ZAw91yqqTo all eager readers, yes you get a glimpse of naked men, but the surprising strength of The Full Monty isn’t in the stripping of clothes, but rather in the stripping of the pride and dignity of it’s unemployed and emasculated steelworkers. This blue collar group, lead by Nick Sacks as Jerry, carries the charisma of a faded high school football star, decides to regain their respect, money, and self-worth they will transform themselves into strippers for a one-night only event. I don’t know what it is about steel working and stripping that go so well together (I’m looking at you Jennifer Beals), but I’m not complaining.

The Full Monty is a wildly underrated show that’s cunningly effective in it’s ability to make you root for these characters. The CMU School of Drama’s production had me rooting. Any taboo feelings are dispelled immediately as a rowdy Erika Olson, one of the few but electric women, emcees a “professional” striptease. This leaves the audience enticed to follow the men from chumps to small-town Chippendales.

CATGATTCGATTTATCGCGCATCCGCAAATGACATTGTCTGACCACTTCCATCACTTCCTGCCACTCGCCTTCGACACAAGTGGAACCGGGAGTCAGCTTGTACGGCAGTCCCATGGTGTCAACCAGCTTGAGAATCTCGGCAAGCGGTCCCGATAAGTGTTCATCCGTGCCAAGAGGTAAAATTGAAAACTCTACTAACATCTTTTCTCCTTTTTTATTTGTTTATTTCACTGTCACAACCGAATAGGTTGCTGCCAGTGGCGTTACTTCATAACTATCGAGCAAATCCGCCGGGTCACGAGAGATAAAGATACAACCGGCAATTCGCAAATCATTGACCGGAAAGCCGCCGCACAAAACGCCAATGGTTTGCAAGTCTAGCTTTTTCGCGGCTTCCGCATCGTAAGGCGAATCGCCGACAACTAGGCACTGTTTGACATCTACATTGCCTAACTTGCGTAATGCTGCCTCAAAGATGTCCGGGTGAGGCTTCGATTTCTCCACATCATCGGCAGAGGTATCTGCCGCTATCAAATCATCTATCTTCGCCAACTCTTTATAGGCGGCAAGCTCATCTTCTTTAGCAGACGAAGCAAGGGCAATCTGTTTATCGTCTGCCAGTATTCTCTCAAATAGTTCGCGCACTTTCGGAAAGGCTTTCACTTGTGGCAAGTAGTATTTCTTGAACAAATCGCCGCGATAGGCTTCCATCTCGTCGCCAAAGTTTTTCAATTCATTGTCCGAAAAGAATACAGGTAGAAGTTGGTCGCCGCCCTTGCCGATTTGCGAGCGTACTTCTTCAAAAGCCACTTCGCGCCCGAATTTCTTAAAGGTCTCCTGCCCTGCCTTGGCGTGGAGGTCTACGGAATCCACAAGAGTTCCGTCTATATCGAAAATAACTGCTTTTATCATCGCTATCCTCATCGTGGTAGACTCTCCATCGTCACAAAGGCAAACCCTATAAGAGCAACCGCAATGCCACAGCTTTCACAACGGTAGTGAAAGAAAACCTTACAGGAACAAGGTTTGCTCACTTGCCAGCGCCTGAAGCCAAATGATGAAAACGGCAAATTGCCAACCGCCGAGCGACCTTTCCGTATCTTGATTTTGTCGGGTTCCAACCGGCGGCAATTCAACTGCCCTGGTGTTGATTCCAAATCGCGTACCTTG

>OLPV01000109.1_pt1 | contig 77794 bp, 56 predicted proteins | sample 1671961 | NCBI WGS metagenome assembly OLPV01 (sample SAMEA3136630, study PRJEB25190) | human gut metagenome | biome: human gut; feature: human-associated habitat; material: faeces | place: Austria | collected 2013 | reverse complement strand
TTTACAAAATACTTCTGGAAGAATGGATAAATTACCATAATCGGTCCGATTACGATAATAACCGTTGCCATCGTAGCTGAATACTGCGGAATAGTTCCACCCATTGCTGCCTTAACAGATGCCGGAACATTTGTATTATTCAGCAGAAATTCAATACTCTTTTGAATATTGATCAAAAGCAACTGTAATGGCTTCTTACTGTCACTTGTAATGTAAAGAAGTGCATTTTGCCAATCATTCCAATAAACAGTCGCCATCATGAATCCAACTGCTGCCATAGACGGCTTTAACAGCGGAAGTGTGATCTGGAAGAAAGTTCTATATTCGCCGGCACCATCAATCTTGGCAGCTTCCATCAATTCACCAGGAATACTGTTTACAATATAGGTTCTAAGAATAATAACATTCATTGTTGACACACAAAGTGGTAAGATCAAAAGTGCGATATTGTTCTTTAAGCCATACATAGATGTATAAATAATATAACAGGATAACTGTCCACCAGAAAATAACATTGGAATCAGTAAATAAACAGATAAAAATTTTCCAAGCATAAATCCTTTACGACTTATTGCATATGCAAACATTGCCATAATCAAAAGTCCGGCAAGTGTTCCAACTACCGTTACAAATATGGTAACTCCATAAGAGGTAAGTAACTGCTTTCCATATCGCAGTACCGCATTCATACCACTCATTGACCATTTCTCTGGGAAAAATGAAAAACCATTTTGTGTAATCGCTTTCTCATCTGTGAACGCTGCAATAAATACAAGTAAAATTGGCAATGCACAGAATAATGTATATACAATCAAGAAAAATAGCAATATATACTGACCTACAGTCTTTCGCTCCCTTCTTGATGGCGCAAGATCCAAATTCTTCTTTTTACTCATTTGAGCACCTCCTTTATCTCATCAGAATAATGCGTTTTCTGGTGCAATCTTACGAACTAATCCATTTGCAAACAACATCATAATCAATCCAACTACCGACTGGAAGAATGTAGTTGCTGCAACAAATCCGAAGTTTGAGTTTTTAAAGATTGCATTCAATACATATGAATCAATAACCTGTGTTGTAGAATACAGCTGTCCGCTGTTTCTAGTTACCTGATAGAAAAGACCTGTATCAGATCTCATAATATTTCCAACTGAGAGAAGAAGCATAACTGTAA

Each actor does a succinct and individualistic job at crafting their characters. They play to their own strengths as a means to enhance their impact. Josh Grosso as the still-lives-in-his-mom’s-basement, Malcolm is pure, warped, and triumphant with soaring vocals even after extreme carbon monoxide inhalation. The renaissance of disco finds itself in Avery Smith’s portrayal of Horse, the oldest yet funkiest member of the group. Molly Griggs is a crotchety comedic wonder as their piano player, Jeanette. The sheer power of the production resides in it’s pop-rock and jazz influenced musical numbers like “Big-Ass Rock”, “Big Black Man”, and “Michael Jordan’s Ball” conducted by Thomas W. Douglas.

Patrick Hayes’ lighting design when paired with Lex Gernon’s scenic design propels their underdog, industrial reality to a rock star fantasy. The scenic design works as a stationary image, the powerful work lights and steel beams, but the conveyor belt used to move set pieces hinders the transitions, causing them to lose steam. Nina Bova’s costumes cement the late 1980s vibe in an effortless manner.